If you don’t have a plan for growth, you probably won't grow. On the other hand, it’s not impossible.
You can be totally clueless about growing a business and sometimes it just happens anyway.
But, normally that kind of unplanned growth will only happen when two things are present – and those are when you've got plenty of spare capacity and there just happens to be plenty of demand.
Now just for argument’s sake, let's say you don't have any kind of plan and you end up growing anyway. What’s that likely to look like?
Well, it can look like two different things. Either, you’ll get very slow growth, which is generally unsatisfactory, or you’ll get uncontrolled explosive growth.
So, If you haven't planned for growth and it just happens anyway, the results are going to be the same whether it's slow or explosive. The only difference is that with explosive growth everything happens a lot faster. But in the end, you get the same issues whether it's fast or slow.
Alright, what are these issues?
A big business is not like a smaller business except for being bigger. And being bigger does not necessarily mean being more complicated. Although we all know often it does mean being more complicated because there are more moving parts. One thing is always true though, when you get bigger, things change. They get different.
And what happens when things get different? The answer is that you need to adapt.
Let me tell you a story about a client I had a few years ago who grew without adapting. Spoiler alert - it doesn't end well.
This bloke had a small business repairing trailers for freight companies. It was just him and one other guy. They turned over about $500,000 annually. Then he put in some tenders for some big jobs and suddenly he had $4M of work lined up. Within 18 months he was bankrupt and had lost his house. I was amazed that he even lasted that long.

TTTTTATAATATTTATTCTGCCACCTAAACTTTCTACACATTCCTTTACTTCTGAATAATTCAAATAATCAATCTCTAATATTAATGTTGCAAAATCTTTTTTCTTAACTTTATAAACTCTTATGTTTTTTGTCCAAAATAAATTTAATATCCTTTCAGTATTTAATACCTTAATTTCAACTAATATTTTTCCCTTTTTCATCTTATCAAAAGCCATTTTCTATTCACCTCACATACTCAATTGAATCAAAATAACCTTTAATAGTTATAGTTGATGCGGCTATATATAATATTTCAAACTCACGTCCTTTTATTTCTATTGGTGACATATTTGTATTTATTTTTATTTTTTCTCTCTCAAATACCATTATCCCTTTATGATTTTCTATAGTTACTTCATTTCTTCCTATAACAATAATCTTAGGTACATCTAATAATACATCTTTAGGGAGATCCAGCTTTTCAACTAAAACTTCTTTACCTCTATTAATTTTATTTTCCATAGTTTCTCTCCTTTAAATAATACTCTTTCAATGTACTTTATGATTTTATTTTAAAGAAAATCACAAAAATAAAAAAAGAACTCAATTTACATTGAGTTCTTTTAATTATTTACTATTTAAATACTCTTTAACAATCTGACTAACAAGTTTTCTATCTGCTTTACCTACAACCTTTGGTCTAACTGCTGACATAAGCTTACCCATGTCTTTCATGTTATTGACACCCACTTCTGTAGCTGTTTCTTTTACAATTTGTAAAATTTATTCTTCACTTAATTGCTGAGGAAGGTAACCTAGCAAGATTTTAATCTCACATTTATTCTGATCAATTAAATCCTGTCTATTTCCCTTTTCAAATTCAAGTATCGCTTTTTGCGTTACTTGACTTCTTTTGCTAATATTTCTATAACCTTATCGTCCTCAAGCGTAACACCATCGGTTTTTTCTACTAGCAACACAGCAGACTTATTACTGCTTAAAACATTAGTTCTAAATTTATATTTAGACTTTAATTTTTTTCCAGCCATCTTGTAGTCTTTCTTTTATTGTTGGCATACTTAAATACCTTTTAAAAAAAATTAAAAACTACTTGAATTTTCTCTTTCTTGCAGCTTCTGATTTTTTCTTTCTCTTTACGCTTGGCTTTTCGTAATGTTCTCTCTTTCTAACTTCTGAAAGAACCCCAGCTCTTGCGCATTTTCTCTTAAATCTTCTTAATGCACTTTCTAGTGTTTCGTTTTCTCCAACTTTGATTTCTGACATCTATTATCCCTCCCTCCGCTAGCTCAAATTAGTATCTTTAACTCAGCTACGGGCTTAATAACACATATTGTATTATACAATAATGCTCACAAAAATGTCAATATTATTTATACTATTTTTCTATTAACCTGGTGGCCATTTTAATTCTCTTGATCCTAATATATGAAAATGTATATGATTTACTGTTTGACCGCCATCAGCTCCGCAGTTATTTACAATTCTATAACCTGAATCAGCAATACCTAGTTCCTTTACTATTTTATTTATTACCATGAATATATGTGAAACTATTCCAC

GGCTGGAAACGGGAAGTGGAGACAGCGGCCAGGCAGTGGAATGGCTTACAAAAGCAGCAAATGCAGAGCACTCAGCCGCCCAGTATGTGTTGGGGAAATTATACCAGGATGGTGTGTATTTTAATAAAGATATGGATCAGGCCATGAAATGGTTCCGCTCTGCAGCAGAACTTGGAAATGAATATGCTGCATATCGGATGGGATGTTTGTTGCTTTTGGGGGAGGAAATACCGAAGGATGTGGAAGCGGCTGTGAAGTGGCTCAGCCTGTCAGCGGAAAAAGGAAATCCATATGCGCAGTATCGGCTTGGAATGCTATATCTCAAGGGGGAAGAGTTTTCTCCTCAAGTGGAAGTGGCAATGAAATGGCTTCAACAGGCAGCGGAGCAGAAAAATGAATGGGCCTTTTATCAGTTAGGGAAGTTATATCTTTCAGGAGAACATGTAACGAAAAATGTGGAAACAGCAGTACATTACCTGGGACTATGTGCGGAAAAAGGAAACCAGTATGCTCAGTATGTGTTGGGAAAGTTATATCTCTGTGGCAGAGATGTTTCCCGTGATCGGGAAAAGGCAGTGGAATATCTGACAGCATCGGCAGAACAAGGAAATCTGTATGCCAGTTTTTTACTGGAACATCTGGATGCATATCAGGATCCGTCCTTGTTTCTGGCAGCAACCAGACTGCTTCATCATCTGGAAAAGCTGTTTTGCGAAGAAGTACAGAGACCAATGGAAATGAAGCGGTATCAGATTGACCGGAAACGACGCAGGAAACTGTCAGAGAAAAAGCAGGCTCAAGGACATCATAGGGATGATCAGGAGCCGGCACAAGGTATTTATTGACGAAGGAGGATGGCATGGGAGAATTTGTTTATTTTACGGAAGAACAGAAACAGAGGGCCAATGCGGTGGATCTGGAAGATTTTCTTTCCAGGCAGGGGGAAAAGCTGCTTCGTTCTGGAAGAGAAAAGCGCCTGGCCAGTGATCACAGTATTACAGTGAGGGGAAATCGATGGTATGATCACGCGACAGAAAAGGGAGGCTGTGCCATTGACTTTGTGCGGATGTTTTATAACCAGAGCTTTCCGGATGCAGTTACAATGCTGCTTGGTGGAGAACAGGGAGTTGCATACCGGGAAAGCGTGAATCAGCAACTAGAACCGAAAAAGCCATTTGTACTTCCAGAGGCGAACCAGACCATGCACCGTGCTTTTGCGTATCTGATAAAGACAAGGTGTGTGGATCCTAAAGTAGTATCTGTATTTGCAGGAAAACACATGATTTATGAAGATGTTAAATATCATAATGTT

Now let’s be clear. There was nothing wrong with the tenders - and in fact there were decent healthy profit margins built in there. He didn’t get robbed.
And when he first told me about these tenders I said to him, “we need to sit down and work out exactly all the changes you need to make to this business, so you don’t fall in a heap”. And his exact words to me were “don’t worry about it - we’ll sort it out as we go along”. And I said, “no you won’t, because when this thing gets started, you won’t have time”. But I couldn’t persuade him to invest the time upfront to avoid the misery afterwards.
So, what went wrong? Well, virtually nothing that wasn’t totally predictable.
He went in undercapitalised. We could have avoided that if we’d sorted his lines of credit before he began the contracts.
Then he tried to make every decision himself. He suddenly had to employ twelve guys but none of them was a foreman. Chaos took over. The accounts were a mess. He couldn’t handle the accounts payable even though he had the cash to pay - so materials got cut off. Scheduling went out the window. Workflow went from “what do we do today?” to “how do we fix everything that went wrong yesterday?”
It fell apart. And the old saying applied. “Failing to plan means planning to fail”. So, what can we learn from this?
Well, we know that humans are psychologically very resistant to changing things that are already working well. But the problem is that when our businesses grow, we just try to do the same thing - but more of it. We stretch ourselves too thin. And we have this terrible tendency to ignore new problems and challenges that we haven’t seen before. We just mentally discount them because they’ve never been an issue in the past and our monkey brain tells us we should just ignore trivial things. But that’s why humans are smarter than monkeys, least many of us are. We have the ability to pl